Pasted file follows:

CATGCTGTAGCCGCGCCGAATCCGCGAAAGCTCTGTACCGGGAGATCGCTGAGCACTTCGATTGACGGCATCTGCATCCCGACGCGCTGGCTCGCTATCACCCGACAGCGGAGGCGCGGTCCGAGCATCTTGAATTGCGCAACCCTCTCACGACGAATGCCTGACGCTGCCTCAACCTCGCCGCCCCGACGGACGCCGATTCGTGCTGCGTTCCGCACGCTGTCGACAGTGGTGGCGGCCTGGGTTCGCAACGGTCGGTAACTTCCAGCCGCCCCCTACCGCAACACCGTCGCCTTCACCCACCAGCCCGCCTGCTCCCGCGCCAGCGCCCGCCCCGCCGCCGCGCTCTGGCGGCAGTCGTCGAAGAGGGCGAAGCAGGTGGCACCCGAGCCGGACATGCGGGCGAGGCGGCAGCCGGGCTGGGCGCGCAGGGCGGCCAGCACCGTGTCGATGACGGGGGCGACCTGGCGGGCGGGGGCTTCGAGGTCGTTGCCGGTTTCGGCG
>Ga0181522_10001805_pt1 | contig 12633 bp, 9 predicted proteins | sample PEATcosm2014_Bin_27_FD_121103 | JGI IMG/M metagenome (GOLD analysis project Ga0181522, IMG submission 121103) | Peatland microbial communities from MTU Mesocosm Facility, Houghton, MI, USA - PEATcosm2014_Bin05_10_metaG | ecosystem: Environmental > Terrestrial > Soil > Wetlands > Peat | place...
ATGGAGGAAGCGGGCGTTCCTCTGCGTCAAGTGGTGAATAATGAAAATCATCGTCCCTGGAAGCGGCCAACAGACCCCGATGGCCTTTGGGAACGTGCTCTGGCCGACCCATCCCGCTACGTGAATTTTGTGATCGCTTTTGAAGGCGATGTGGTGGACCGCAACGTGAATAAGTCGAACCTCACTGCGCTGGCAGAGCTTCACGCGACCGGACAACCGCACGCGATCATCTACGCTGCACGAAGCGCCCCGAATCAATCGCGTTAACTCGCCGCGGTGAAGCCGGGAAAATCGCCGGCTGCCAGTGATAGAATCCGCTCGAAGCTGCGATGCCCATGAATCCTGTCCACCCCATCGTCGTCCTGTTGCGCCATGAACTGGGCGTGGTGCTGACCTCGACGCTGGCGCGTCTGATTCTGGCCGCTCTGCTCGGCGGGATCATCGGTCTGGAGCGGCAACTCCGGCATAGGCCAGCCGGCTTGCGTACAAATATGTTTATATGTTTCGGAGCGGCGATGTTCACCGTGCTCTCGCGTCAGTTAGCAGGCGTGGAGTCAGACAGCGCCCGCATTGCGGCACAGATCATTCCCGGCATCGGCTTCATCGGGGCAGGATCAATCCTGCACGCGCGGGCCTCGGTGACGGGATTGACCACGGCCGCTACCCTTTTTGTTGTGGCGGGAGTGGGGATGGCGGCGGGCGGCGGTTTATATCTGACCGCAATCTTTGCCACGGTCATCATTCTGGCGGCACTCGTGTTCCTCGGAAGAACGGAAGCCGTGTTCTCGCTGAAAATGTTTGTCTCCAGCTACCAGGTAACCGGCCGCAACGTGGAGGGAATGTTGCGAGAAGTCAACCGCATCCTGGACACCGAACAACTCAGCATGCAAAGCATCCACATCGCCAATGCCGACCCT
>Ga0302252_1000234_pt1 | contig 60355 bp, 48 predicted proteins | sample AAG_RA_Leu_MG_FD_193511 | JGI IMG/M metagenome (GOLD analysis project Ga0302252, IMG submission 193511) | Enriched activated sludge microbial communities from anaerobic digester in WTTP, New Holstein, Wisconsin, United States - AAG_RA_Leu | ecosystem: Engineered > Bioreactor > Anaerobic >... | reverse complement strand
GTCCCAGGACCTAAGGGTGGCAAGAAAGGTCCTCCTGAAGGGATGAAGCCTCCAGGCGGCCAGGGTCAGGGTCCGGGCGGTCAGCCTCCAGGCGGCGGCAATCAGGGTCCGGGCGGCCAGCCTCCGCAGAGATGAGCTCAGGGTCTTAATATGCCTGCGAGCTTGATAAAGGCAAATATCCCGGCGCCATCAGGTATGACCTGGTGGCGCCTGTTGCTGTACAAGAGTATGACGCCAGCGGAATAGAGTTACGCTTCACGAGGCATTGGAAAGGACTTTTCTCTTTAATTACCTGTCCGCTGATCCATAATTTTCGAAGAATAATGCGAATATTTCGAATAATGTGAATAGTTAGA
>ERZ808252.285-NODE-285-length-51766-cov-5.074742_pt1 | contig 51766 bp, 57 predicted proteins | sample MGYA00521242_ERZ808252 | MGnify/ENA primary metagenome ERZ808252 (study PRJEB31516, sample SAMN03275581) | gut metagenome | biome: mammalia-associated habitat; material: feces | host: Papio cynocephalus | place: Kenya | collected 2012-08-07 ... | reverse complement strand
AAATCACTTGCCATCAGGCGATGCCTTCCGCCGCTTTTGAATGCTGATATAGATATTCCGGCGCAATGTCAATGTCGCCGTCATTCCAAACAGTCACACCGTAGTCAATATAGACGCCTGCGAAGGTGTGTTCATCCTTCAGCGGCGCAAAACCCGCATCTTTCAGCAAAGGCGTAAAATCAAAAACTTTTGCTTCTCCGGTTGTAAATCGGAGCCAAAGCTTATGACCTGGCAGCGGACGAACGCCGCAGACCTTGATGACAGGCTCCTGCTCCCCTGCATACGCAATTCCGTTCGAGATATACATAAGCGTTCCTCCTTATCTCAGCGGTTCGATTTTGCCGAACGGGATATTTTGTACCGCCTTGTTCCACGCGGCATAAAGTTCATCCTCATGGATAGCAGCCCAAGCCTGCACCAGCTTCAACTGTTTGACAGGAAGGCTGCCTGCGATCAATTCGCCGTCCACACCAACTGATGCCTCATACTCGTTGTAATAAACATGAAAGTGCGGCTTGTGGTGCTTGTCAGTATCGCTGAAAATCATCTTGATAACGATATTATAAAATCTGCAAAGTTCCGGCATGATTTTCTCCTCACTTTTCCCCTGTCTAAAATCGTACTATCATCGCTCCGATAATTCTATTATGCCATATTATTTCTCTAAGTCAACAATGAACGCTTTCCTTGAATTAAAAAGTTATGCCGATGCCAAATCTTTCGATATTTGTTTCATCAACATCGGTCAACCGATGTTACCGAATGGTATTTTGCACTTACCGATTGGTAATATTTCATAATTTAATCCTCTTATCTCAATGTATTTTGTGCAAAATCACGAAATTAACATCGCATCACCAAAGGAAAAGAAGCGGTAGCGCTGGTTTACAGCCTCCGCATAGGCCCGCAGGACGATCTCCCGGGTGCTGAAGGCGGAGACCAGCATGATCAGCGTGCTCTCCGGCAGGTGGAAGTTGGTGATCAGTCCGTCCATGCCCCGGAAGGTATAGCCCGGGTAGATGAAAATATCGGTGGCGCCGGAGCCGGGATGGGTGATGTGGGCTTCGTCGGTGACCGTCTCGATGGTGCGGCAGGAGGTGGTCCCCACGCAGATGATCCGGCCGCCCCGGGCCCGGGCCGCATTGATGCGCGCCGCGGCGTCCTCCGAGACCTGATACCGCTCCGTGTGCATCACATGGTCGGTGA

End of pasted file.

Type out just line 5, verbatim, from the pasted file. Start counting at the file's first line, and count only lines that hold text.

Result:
GTCCCAGGACCTAAGGGTGGCAAGAAAGGTCCTCCTGAAGGGATGAAGCCTCCAGGCGGCCAGGGTCAGGGTCCGGGCGGTCAGCCTCCAGGCGGCGGCAATCAGGGTCCGGGCGGCCAGCCTCCGCAGAGATGAGCTCAGGGTCTTAATATGCCTGCGAGCTTGATAAAGGCAAATATCCCGGCGCCATCAGGTATGACCTGGTGGCGCCTGTTGCTGTACAAGAGTATGACGCCAGCGGAATAGAGTTACGCTTCACGAGGCATTGGAAAGGACTTTTCTCTTTAATTACCTGTCCGCTGATCCATAATTTTCGAAGAATAATGCGAATATTTCGAATAATGTGAATAGTTAGA